Factor 5 – Knowledge is designed to explore the balance between information that is stored in an explicit format and knowledge that remains tacit or hidden. A common omission is to manage information about architectures that is explicit and ignore anything that is tacit.

Key questions include:

  • Is the architecture explicit or implicit?
  • What information about the architecture is hidden?
  • Do I know whether any information is missing or not?
  • Is it formal or informal?
  • Can I measure it quantitatively or qualitatively?

In the case of the address, some of the attributive information is explicit, such as the values for house number and street name, but there is no indication of why the information has been provided. Nor do we know the accuracy of the information. The rationale and the accuracy are not explicit.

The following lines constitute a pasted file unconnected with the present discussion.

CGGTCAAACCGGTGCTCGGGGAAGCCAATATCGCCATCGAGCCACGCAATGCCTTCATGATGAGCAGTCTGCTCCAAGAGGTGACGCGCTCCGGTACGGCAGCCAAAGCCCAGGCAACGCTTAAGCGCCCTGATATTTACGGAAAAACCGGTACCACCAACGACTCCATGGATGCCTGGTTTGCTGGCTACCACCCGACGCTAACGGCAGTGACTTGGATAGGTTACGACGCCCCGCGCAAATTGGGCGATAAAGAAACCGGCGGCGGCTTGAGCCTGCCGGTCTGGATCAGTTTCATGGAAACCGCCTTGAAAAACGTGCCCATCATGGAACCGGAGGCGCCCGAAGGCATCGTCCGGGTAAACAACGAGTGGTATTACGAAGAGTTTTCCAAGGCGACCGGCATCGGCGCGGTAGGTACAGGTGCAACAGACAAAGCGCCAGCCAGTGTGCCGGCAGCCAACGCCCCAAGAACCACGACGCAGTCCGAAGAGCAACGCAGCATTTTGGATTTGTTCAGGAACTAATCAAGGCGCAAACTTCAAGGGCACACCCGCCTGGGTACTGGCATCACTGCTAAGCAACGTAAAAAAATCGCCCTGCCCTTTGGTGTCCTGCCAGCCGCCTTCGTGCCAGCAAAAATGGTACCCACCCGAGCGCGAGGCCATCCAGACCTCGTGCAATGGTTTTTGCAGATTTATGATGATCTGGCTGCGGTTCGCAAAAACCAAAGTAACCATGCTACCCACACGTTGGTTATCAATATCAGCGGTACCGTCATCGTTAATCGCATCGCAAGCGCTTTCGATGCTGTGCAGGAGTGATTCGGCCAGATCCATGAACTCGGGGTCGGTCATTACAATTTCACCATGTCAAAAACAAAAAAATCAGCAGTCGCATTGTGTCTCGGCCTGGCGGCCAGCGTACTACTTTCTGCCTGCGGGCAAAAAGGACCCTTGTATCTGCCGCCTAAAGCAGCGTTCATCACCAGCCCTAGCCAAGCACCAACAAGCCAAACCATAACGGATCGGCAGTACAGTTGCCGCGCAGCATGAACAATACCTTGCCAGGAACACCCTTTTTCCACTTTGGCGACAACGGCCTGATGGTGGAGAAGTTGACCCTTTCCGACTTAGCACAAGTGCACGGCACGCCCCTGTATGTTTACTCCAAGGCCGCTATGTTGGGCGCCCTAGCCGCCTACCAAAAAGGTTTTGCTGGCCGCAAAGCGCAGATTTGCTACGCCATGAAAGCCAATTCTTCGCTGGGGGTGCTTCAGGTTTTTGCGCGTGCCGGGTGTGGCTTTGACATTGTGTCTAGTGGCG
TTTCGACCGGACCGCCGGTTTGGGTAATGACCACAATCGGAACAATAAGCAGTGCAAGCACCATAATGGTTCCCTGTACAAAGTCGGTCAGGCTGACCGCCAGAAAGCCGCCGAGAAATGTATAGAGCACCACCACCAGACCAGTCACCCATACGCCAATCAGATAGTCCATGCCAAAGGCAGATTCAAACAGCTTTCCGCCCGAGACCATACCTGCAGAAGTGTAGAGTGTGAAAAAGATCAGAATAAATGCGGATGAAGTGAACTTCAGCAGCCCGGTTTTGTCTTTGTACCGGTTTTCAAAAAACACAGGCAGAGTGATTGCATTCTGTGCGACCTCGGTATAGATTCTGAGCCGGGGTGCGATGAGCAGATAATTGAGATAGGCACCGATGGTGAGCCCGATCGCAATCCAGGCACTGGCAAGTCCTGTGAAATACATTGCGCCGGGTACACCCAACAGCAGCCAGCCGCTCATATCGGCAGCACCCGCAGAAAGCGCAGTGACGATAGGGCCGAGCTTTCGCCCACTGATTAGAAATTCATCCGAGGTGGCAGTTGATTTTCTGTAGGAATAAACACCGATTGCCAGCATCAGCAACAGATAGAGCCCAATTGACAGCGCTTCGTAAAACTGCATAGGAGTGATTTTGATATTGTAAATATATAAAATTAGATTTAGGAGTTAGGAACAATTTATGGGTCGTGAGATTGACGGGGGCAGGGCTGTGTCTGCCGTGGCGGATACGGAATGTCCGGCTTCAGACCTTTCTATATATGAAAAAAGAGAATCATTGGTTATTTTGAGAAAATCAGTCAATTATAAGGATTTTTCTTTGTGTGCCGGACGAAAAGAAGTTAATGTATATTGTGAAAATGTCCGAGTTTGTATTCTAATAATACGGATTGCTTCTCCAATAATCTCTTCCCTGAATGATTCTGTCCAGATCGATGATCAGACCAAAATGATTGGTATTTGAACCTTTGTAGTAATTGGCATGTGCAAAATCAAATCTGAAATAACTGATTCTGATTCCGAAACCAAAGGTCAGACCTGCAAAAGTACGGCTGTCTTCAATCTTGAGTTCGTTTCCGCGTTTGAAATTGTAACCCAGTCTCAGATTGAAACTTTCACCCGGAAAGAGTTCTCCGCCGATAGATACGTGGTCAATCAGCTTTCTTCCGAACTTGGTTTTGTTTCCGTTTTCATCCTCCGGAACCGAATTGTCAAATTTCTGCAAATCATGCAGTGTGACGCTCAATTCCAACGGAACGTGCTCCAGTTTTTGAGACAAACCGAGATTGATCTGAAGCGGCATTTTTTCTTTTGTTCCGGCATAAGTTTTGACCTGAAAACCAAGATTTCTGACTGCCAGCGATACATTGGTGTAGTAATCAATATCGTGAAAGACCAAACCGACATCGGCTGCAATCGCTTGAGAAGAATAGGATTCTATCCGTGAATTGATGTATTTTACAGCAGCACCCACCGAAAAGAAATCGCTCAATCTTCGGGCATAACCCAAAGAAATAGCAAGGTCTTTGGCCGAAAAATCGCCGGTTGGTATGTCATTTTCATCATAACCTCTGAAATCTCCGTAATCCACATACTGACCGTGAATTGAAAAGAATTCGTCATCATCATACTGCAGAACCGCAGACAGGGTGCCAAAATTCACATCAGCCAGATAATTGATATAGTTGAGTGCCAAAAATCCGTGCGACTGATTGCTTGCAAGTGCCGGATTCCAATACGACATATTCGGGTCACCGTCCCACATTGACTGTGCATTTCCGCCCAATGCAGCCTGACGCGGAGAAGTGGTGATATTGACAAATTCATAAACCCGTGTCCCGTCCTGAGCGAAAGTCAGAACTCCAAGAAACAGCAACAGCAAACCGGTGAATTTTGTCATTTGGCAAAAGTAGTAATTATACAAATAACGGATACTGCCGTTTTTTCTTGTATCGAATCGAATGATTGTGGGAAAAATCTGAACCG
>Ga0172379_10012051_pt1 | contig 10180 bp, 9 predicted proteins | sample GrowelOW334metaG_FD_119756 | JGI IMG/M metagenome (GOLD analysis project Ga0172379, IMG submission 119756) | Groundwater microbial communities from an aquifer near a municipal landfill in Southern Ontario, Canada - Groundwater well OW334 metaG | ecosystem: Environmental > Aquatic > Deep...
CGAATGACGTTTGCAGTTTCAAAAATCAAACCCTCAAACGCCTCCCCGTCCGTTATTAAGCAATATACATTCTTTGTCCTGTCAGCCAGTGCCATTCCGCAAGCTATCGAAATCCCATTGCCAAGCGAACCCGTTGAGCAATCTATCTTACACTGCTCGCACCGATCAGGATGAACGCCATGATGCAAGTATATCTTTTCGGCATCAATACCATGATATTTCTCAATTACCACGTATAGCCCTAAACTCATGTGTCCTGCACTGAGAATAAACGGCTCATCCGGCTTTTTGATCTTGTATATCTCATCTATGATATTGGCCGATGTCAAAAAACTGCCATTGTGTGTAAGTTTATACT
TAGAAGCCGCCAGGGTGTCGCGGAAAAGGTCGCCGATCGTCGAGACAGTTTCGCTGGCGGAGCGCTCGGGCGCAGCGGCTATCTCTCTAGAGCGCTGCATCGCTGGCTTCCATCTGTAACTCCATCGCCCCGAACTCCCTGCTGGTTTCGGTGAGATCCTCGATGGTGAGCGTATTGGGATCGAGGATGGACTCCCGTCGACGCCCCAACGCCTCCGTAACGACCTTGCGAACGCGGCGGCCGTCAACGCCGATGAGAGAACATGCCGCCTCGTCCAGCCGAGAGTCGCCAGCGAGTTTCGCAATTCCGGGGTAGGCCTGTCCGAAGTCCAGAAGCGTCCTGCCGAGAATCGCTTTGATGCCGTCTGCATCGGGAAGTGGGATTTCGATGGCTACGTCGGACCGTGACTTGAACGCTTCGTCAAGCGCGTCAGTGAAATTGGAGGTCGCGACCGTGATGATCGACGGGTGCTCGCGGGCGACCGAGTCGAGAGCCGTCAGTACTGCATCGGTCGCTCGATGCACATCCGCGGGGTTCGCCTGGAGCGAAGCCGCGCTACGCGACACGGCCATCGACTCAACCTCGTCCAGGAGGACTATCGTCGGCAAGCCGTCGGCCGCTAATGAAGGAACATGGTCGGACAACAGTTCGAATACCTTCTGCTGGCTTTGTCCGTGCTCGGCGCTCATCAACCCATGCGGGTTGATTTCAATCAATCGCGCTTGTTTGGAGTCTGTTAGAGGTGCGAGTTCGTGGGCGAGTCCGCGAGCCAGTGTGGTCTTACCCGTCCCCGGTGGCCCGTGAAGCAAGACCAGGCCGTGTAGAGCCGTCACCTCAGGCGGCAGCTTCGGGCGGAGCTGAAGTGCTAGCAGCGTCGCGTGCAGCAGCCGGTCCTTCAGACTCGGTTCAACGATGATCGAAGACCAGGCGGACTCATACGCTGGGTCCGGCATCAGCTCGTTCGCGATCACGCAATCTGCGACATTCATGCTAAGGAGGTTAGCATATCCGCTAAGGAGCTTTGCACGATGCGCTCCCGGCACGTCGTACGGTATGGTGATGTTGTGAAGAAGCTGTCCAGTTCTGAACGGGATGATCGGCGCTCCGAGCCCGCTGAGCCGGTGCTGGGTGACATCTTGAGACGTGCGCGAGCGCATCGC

If the address is the main contact location for a prospective client with a $5million deal, then it is important information. If it was the current address for a prospect back in 1981 it would not be so useful!

A classic piece of hidden information is when a company deals with someone as an individual, but doesn’t realise they also represent an organisation that they would value as a client. Dealings with the individual are not profitable, the company provides shoddy service, loses the individual as a customer, and in so doing, throws away the opportunity to build a highly profitable relationship with the organisation.

Using this factor is often the quickest way to discover opportunities to make better use of information, or to rapidly improve the architecture.

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